“Son, a fool with a plan can beat a genius with no plan any day.”
_ father of T. Boon Pickens
In yesterday’s post, we talked about how the conflict in Syria is evidence that the “Arab Spring” has evolved into a Muslim Sunni vs Muslim Shi’a war that is like to spread to rest of the Middle East and could go on for years, if not decades. Commenters were quick to raise the issue of Iran becoming a nuclear power. So, I ask you how hard is it to conceive of a day in the not too distant future when the flow of oil from the Middle East could be affected by the conflicts there?
The United States imports over a million barrels per day from the region (mostly from Saudi Arabia). It would clearly be a national security issue if that flow off oil were impaired or cut off. Every President since Jimmy Carter has given lip-service to the need for an Energy Policy. None has made a serious effort to develop such a policy. And, our current Green Energy Sultan, President Barack Hussein Obama, has done nothing but throw up road blocks to the development of our abundant oil and gas resources.
Via Real Clear Politics, came across this article by T. Boon Pickens at Omaha.Com. Mr. Pickens doesn’t mention the potential threat to our energy requirements from the Middle East, but he does see the foolishness of not having a cogent energy policy for the United States:
We’ll soon learn the fate of the Keystone XL pipeline that has caused such concern in Nebraska and in the environmental community. If we kill Keystone, we will truly go down as the dumbest generation ever. (Emphasis added)
Right now, when it comes to America and our effort to achieve greater energy security, we’re a foolish nation without a plan.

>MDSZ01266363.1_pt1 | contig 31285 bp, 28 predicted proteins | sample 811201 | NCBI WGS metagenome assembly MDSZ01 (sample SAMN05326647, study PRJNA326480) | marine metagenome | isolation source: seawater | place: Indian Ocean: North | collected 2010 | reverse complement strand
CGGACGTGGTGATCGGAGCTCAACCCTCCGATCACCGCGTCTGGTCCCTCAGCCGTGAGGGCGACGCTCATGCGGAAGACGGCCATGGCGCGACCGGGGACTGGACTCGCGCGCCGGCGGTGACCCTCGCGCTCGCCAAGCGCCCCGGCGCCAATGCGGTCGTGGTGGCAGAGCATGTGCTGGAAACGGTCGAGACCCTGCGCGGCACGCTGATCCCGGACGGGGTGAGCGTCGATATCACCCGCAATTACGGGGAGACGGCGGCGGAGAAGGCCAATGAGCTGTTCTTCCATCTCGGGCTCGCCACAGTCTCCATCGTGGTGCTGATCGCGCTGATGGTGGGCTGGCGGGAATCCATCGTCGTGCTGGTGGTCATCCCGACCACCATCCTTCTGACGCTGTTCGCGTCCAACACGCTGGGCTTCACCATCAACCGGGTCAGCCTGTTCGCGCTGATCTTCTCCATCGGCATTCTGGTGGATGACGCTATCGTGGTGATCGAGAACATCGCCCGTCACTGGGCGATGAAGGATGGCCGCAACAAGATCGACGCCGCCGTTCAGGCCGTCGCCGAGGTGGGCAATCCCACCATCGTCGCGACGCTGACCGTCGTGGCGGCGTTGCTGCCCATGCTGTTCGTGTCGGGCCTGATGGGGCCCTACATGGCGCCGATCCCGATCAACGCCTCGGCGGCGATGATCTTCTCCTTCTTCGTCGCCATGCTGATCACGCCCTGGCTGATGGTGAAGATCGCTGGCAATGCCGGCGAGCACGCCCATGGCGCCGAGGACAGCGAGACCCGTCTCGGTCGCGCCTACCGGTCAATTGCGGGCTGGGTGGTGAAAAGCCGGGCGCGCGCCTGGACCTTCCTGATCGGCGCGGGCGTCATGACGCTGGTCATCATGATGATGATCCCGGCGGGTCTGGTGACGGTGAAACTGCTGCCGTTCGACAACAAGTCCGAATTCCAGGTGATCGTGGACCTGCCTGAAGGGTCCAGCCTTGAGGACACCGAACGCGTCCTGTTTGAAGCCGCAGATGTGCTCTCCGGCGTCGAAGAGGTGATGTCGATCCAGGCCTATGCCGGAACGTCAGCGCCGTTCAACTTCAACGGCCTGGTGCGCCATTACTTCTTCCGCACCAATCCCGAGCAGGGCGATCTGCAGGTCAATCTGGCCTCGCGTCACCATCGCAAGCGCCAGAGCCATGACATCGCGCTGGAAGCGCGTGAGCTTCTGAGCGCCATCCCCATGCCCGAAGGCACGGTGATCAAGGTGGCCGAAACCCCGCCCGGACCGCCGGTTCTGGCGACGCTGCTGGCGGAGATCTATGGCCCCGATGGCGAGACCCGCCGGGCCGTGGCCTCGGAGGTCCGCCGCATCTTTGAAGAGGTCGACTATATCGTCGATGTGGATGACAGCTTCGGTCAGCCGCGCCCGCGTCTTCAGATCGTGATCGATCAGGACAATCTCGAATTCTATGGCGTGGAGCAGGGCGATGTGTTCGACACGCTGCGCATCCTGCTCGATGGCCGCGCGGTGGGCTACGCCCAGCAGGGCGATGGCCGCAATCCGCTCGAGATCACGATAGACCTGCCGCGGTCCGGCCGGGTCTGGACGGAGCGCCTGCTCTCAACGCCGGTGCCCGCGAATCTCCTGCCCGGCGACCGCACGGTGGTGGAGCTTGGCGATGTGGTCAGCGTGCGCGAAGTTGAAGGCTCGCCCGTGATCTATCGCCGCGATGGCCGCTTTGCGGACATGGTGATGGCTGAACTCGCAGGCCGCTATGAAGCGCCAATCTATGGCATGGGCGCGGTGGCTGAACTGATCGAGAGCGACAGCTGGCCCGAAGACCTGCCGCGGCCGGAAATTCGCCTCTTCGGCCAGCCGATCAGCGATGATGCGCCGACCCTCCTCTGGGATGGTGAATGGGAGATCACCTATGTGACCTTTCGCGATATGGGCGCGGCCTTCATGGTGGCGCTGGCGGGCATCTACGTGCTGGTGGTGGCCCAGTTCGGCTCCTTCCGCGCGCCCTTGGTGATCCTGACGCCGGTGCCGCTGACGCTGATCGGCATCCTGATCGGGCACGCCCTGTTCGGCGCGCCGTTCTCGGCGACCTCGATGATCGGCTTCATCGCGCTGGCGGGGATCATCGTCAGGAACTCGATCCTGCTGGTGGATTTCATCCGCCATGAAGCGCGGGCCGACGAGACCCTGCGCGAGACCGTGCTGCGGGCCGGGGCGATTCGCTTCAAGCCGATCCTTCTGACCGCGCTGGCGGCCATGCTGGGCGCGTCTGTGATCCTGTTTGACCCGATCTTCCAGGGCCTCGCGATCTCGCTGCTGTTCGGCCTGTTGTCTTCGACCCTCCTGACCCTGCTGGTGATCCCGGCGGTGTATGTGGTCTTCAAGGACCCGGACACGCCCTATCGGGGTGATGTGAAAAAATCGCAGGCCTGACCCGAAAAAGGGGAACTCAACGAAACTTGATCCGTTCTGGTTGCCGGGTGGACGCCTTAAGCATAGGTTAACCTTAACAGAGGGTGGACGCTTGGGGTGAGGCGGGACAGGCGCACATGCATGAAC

Not surprisingly, Mr. Pickens has some thoughts on what America should be doing on the energy front. He has three suggestions, which I think are excellent. Let’s take them at a time.
First, transportation. Transportation accounts for 70 percent of our oil use, and we need to replace OPEC oil/diesel with domestic natural gas in the heavy-duty truck and fleet sector. Our domestic natural gas reserves continue to expand, thanks to the domestic oil and gas industry’s success with horizontal drilling and fracking.
Natural gas is cheaper than diesel, it is cleaner and, because natural gas lines run through almost every city and town in the country, it is readily available almost everywhere.
About 50 percent of the oil we import is refined into diesel fuel, so it is a big target. Most over-the-road trucks run the same routes on a regular schedule, so the need for a refueling facility on every street corner, as we have for passenger cars, isn’t an issue.
Review Regulatory Policies
Next, let’s audit all the state and federal regulatory policies that impede the growth of domestic transportation fuels. Let’s use Nebraska as an example.
Nebraska is among a number of states that do not tax LNG properly. Alternative fuels contain different amounts of energy per gallon than gasoline and diesel. Therefore, a gasoline or diesel-gallon-equivalent tax based on energy, not volume, makes more sense. In Nebraska, LNG is taxed almost twice as much as diesel. This problem needs to be fixed immediately so truckers can utilize clean, domestic natural gas to transport goods.
Free Market Competition for Fuels
Finally, we need to quit burying our heads in the sand. Energy is not “free market.” OPEC is a cartel. More than 70 percent of the oil in the world is controlled by state-owned oil companies.
Let’s inject serious fuel competition into the mix. Free marketers will tell you they don’t want government picking winners and losers. By doing nothing, we’re choosing OPEC oil.
I’m for picking a winner — our domestic transportation fuel alternatives. In heavy-duty fleet applications, that’s natural gas. (Emphasis added)
His first and third suggestions sound an awful lot alike, but we won’t hold that against him. Mr. Pickens makes good sense, doesn’t he? It’s not rocket science. It’s just good ol’ common sense. Sadly, common sense is a commodity if very short supply in Washington, D.C.
Well, that’s what I’m thinking. What are your thoughts?